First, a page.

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Wed, Feb 27th 10:09am 2008: Bad People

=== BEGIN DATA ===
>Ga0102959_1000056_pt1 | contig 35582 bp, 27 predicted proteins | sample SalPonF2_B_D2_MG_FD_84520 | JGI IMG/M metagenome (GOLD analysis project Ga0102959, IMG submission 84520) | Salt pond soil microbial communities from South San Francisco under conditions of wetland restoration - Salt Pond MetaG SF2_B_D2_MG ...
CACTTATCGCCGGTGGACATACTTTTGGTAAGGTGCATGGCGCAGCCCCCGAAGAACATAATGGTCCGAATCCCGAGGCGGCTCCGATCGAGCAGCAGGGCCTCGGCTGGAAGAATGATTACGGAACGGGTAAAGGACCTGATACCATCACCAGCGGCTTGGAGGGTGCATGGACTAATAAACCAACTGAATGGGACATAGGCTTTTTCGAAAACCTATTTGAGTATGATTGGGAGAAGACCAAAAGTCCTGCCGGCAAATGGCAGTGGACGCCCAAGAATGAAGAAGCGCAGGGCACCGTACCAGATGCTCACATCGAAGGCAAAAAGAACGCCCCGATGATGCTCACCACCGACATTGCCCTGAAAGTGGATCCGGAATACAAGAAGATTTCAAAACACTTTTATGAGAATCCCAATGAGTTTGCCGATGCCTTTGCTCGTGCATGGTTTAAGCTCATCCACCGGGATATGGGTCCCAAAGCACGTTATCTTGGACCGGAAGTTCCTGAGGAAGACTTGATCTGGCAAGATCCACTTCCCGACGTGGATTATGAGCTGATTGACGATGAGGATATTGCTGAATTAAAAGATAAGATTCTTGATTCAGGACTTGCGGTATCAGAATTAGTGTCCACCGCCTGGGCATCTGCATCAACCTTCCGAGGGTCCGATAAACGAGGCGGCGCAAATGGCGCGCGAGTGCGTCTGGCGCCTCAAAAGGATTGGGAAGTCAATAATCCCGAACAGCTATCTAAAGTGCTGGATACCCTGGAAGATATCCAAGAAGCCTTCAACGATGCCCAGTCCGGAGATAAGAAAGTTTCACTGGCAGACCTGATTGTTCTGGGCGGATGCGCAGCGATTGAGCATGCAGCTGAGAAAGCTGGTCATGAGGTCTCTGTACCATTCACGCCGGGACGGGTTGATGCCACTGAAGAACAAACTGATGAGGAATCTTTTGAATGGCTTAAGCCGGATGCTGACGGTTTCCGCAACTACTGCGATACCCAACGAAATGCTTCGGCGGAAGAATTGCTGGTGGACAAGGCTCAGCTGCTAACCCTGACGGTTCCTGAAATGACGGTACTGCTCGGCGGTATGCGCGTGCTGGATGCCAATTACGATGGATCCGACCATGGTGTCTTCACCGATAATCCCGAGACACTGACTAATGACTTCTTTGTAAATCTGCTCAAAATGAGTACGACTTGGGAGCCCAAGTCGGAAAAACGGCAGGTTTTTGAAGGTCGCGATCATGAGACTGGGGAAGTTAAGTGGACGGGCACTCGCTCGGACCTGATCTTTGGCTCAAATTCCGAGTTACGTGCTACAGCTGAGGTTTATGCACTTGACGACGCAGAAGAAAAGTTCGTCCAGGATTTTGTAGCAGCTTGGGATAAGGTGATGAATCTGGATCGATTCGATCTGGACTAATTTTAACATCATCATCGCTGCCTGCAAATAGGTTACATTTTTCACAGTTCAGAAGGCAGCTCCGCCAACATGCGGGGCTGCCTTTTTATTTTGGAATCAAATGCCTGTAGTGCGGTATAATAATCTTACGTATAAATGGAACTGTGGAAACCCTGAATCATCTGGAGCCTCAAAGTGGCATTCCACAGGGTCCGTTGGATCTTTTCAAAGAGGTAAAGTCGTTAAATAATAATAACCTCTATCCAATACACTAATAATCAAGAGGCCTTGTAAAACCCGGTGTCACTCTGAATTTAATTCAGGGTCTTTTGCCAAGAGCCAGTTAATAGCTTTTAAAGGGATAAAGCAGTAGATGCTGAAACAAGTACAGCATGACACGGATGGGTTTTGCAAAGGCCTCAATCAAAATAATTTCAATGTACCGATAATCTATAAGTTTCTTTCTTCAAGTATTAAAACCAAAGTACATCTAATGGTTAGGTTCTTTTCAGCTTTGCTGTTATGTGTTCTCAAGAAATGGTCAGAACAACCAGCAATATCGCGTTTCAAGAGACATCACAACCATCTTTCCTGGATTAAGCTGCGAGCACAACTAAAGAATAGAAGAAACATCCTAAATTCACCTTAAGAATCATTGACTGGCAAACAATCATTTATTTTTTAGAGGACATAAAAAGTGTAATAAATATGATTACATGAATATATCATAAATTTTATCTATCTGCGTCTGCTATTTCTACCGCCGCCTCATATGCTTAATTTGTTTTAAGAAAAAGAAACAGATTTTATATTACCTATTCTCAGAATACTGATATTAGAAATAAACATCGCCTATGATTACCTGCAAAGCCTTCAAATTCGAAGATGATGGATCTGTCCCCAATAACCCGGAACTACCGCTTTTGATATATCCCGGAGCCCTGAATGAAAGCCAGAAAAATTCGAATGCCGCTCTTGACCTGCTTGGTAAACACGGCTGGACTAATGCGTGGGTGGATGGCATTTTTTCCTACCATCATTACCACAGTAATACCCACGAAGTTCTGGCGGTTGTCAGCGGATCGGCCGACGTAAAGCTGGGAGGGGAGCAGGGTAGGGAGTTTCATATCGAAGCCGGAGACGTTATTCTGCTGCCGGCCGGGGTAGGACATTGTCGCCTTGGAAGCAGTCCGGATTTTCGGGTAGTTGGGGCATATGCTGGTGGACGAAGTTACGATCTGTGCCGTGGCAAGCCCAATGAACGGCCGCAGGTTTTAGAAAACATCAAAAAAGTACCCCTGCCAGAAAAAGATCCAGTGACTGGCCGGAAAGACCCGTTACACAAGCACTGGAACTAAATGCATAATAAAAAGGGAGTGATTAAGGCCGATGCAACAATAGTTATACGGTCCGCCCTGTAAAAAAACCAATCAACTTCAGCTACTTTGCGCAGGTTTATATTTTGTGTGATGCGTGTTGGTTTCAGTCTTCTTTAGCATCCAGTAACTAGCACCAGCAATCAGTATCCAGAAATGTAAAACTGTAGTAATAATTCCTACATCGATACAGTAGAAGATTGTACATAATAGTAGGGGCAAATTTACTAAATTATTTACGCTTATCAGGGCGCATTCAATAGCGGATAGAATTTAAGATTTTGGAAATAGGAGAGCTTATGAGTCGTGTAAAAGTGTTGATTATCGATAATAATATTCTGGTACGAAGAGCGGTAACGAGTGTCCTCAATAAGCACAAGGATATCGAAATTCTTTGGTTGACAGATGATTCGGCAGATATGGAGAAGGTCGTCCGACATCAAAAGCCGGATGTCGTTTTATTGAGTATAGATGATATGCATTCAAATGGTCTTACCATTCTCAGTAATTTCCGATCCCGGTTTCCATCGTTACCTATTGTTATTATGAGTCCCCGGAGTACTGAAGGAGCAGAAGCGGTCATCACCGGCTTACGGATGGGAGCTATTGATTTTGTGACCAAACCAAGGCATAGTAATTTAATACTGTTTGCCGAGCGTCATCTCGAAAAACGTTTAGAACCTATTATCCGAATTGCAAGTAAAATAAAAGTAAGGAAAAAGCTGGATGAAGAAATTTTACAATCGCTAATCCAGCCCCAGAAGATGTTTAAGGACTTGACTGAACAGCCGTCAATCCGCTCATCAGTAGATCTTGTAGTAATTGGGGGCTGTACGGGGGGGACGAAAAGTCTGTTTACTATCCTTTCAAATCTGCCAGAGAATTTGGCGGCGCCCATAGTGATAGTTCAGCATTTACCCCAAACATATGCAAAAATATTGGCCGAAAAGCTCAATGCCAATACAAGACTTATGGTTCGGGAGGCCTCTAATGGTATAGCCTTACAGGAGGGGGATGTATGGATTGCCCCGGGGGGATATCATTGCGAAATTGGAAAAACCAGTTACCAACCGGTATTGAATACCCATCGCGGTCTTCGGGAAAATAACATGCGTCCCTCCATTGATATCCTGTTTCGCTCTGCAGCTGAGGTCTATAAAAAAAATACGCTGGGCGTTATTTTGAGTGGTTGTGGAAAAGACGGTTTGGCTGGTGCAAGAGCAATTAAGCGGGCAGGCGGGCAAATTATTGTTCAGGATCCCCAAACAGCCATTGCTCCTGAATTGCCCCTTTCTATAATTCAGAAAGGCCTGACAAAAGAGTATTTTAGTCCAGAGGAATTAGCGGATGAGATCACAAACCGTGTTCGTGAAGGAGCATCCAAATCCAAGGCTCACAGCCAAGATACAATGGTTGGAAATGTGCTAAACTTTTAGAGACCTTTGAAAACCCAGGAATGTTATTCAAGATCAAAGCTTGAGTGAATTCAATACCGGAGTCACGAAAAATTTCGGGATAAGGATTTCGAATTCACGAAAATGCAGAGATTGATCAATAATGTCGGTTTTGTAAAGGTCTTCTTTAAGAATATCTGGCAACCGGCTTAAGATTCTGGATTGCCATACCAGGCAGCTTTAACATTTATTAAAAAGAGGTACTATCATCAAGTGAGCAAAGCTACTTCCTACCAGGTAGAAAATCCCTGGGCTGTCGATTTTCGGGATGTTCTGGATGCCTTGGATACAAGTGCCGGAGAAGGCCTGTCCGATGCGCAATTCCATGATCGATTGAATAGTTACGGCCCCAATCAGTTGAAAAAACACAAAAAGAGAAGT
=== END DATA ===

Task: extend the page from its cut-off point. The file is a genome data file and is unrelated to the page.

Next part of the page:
Don't you hate it when what appears to be a good reputation turns out to actually be just overpowered marketing? We're running upwards of 80 servers here in Melbourne and growing all the time, but we need to start rolling out some infrastructure in the US as well. I've used a few US-based dedicated server providers in the past including Servepath, Dreamhost, and others, and had generally good experiences with them. This time though I wanted to start with a machine that we could do virtualisation on and start small, with just a few VMs initially and then provision more physical and virtual hosts as needed, and being so far away I wanted to be sure any problems we had would be fixed ASAP since we don't have physical access to the boxes. And what I really wanted was either an Ubuntu or Debian host so it would be consistent with our server SOE and our purpose-built cluster management tools would work nicely with it. In the end I decided to go with Rackspace on the strength of their reputation for tech support: 24 hour phone hotline, dedicated account manager, etc. They couldn't provide an Ubuntu or Debian machine, but said they could provide RHEL which has good Xen support. That sucked a bit because it means we can't integrate the machine into our management infrastructure, but I was willing to put up with that annoyance (and pay more than twice what I would have elsewhere) to get the "fanatical support" that they promise. A trade-off, but I thought it was worthwhile. The problems began right from the start. I don't think I've ever asked a single question of their tech support and got a straight answer the first time. It's usually been a case of asking the question, getting a useless answer, saying "no, that's not what I wanted to know, the original question was...", getting another obtuse answer, repeat until enough information could be gleaned. In all my dealings with them it's been as if they simply don't hear what I say, and I have to keep repeating myself until they do. A classic example of missing the point was early on when they supplied the server with RHEL4 after I had spent much time on the phone explaining exactly what/why we needed the server: primarily as a virtualisation platform. But RHEL4 doesn't have good Xen support, so it wasn't any use to us! So they suggested reinstalling the server with RHEL5 in order to provide all the necessary Xen packages, which they then did. After it had been reinstalled I logged in and tried to get the Xen tools installed and found they weren't available through Yum, and I couldn't even install a Xen-capable kernel. After hassling tech support a bit about why there were no Xen packages available, they responded saying that when the server was reinstalled they'd forgotten to enable the virtualisation channel. Hello? Is anyone listening? That was a trivial problem compared with the network shenannigans. I had asked for additional IP addresses so we could use them for virtual machines, and the entries in the trouble ticket go something like this (paraphrased for brevity): Me: "I've been provided one additional IP address but no details of netmask, gateway, etc. I have brought up a dummy interface to test it but I need to know what the details should be". Them: "Here are the details of your interface: " (they then pasted in the 'ifconfig' output from the dummy interface that *I* had created!) Me: "No, that's the one I created and it didn't answer my question about what the netmask and gateway should be." (Then while I'm logged into the server eth0 mysteriously vanishes, and I'm cut off) Me: "Eth0 has gone away." Them: "Sorry, we dropped it by mistake. Here are the additional network details:" (they provided a single address with a .248 netmask, with the address not at the start of the range but at the second available host address and no further explanation). Me: "This server was set up for virtualisation. The additional address provided is on a different subnet to the host address and can't be bridged to the host adaptor." (I experiment a bit to figure out what's going on with the routing of the subnet they've specified) Me: "It looks like the entire /29 is being routed to our server, but we've been told we have a single additional IP address available. What about the rest of the range?" (I experiment a bit more, adding one of the other IP addresses in the range as an alias to the host adaptor, set up a virtual bridge, set up a virtual machine, set the route on the VM through the aliased IP on the host, and check that it works. It does, but at this point I've effectively hijacked an IP address that I hadn't been authorised to use). Me: I explain what I've done above, and ask *again* for clarification on what additional IP's we've actually been assigned and the network configuration. Them: Reply saying that yes, my analysis was correct and in fact the entire /29 is routed to our server after all. Elapsed from first request to actual helpful answer (which was really just saying that what I had figured out for myself was correct): 20 hours, and 10 comments in the trouble ticket. Grrr, why couldn't they have just answered the bloody question in the first place? Those weren't the only problems I had, but they're indicative of my whole Rackspace experience. Maybe I was just having a bad run. Maybe because our requirements are a bit outside the norm they're having trouble providing us with support. That's understandable, so let's part as friends and terminate the contract, no major harm done. So I went looking for a cancellation form on their site or in their support area. No dice. Then I submitted a support ticket asking about the cancellation procedure. Not only did the response not answer my actual question (as usual), but I got a hard-ass response saying that we were locked into a contract and they were going to hold us to it until the day it expires. *That* blew my top. I'm not giving them the benefit of the doubt anymore: now I'm just pissed off. Any company that actually cared about customer service would understand that the small financial gain from holding a disgruntled customer to the exact terms of their contract are far outweighed by the resentment and bad will that it causes. Until that response to my cancellation request I would have walked away disappointed that it hadn't worked out, but not upset. Now I'm mad. Then to really rub salt in the wound, the response also said: "With specific regards to your configuration, the Managed Department of Rackspace does not support Virtualization at all, and I believe that the majority of your issues with our Support Team originate with this fact." They don't support virtualisation at all? Hmmm. I've written enough already, so I'll end with this screencap from the Rackspace homepage. Pay close attention to the message across the top, then the bit in the bottom right corner. Fanatical support indeed.